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Grandfather Pleads Guilty In Torture, Murder Of 'All-American Boy'
James Sasser III admitted to felony deliberate homicide, tampering with a witness, and criminal child endangerment in the death of his grandson, James "Alex" Hurley.
A Montana man has pleaded guilty to felony charges related to the torture and murder of his grandson.
On Friday, James Sasser Jr. admitted to felony deliberate homicide, tampering with a witness, and criminal child endangerment, according to the Bozeman Daily Chronicle. Sasser Jr. is one of five people accused of having a part in the murder of 12-year-old James “Alex” Hurley.
“There’s a handful of cases that stick with you, that sort of haunts you,” former Gallatin Sheriff Brian Gootkin told KRTV News. “This is one of those that I’ll probably never forget.”
Alex, who was originally from Cleveland, Texas, lived with his paternal grandparents in Montana, according to Houston’s ABC 13 News. The boy moved to Montana to be with his father and stayed with his paternal grandparents upon the father’s 2018 death.
Alex’s father, Tommy Tate, died from infection after he was rendered a paraplegic from an ATV accident, according to the Bozeman Daily Chronicle.
Alex was found dead two years later on Feb. 3, 2020, according to KULR News. The cause of death was blunt force trauma to the head.
Investigators allegedly found cell phone videos that showed beatings of the boy carried out by by Sasser Jr, his wife, Patricia Batts, and their then 14-year-old son.
Alex was allegedly beaten regularly with a wooden paddle, according to KULR. He was also made to stand and sit in strenuous positions for prolonged periods of time.
The boy was also deprived of food, according to ABC 13.
Batts, Alex’s grandmother, faces the death penalty if convicted on charges of deliberate homicide, aggravated kidnapping, criminal child endangerment, and strangulation of a partner or family member.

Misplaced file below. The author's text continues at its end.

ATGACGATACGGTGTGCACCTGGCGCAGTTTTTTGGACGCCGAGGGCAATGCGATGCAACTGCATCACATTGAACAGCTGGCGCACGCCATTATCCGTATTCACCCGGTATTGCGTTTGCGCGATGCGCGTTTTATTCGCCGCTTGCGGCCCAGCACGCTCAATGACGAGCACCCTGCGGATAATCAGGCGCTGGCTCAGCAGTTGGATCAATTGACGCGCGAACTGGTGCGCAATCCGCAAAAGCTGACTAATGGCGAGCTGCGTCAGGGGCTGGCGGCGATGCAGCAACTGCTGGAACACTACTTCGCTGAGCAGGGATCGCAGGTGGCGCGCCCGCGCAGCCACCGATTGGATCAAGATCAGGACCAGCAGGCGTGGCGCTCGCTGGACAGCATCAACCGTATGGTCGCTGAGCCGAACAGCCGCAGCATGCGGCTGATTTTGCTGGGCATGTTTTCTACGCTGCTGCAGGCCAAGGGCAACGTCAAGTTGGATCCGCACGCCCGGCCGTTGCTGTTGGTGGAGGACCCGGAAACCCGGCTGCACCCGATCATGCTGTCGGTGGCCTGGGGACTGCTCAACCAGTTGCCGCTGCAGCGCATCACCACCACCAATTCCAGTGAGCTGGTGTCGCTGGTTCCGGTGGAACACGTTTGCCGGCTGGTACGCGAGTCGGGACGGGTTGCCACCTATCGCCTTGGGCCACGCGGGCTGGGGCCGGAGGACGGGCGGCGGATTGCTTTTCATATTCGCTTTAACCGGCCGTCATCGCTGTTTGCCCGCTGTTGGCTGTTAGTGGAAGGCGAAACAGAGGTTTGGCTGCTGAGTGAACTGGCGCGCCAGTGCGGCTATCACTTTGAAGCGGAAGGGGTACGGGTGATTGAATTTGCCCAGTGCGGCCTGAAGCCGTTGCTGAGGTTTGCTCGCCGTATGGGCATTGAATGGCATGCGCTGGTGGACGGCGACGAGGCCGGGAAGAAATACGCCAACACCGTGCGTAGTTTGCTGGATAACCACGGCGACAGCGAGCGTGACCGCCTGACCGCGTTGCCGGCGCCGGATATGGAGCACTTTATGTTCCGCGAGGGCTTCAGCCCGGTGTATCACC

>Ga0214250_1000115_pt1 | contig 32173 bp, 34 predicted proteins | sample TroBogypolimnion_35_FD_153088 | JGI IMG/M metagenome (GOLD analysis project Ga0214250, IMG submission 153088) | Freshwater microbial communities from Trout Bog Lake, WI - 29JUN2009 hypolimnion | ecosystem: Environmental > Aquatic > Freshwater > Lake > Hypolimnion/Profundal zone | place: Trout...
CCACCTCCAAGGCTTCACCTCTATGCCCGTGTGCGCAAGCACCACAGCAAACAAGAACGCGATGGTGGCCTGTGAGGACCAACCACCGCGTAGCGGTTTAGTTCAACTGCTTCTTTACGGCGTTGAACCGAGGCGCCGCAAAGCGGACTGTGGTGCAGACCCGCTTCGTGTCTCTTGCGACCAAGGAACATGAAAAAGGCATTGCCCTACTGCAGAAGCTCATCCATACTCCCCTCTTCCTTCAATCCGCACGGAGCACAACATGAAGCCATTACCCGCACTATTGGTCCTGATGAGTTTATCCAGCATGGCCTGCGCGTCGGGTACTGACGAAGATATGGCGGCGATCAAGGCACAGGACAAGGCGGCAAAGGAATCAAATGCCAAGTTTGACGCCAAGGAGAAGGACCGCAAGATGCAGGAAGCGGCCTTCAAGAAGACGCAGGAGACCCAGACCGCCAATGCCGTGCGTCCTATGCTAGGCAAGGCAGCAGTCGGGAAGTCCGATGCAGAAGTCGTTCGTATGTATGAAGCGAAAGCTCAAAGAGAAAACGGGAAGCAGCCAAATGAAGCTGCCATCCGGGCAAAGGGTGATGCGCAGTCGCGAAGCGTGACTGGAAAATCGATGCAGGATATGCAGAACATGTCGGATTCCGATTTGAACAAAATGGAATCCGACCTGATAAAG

The 14-year-old son, Hurley’s paternal uncle, was charged as a juvenile and pleaded guilty to felony deliberate homicide, according to the Chronicle. He was sentenced to a detention center until the age of 18.
Also charged was Hurley’s then 17-year-old paternal aunt, who was also tried as a juvenile and pleaded guilty to felony aggravated kidnapping, according to the Chronicle. She was sentenced to a detention center until age 21.
Both the teenage uncle and aunt will be on probation until the age of 25.
A fifth person, an 18-year-old not related to the victim, pleaded guilty to assault on a minor and received a sentence of five years deferred upon court-mandated counseling, according to the Chronicle. He did not live in the home with the family.
Relatives allegedly duct-taped Alex to themselves in an attempt to keep the boy from running away, according to KULR. On the night of his death, Alex was duct-taped to his 14-year-old uncle.
“I woke up and the duct tape was almost off,” said the 14-year-old boy in a written statement obtained by KULR. “I re-taped it with one little line of tape. After that, Alex moved and my arm touched the heater. I got up and started punching him. I pushed him and he fell into the wall. His head crashed into the wall and I punched him and pushed him over.
“I caused him serious bodily injury and I believe that led to Alex’s death,” the teen continued. “Alex died sometime that next night.”
When entering his guilty plea with the courts, Sasser Jr. told the judge that Hurley’s death was “the result of aggravated assault” by his 14-year-old son.
“That’s the strongest proof of your guilt known to the criminal law, sir,” said Gallatin County District Court Judge John Brown, according to the Chronicle.
Alexs’ mother, Alicia Davis, was in Texas during the two years of abuse but said she tried to get the boy home, according to ABC 13.
“Alex was an All-American boy, a true Texan,” Davis wrote in a statement to ABC 13. “He loved life and helping others.”
David encouraged others to do something if they suspect child abuse.
“Please talk to your kids or the children in your life that are dear to your heart about child abuse,” stated David. “Our kids see and hear things we adults don’t. We as a nation need to stop turning a blind eye when it comes to any child’s well-being.”
Sasser Jr.’s sentencing is scheduled for Tuesday, Nov. 9, 2021.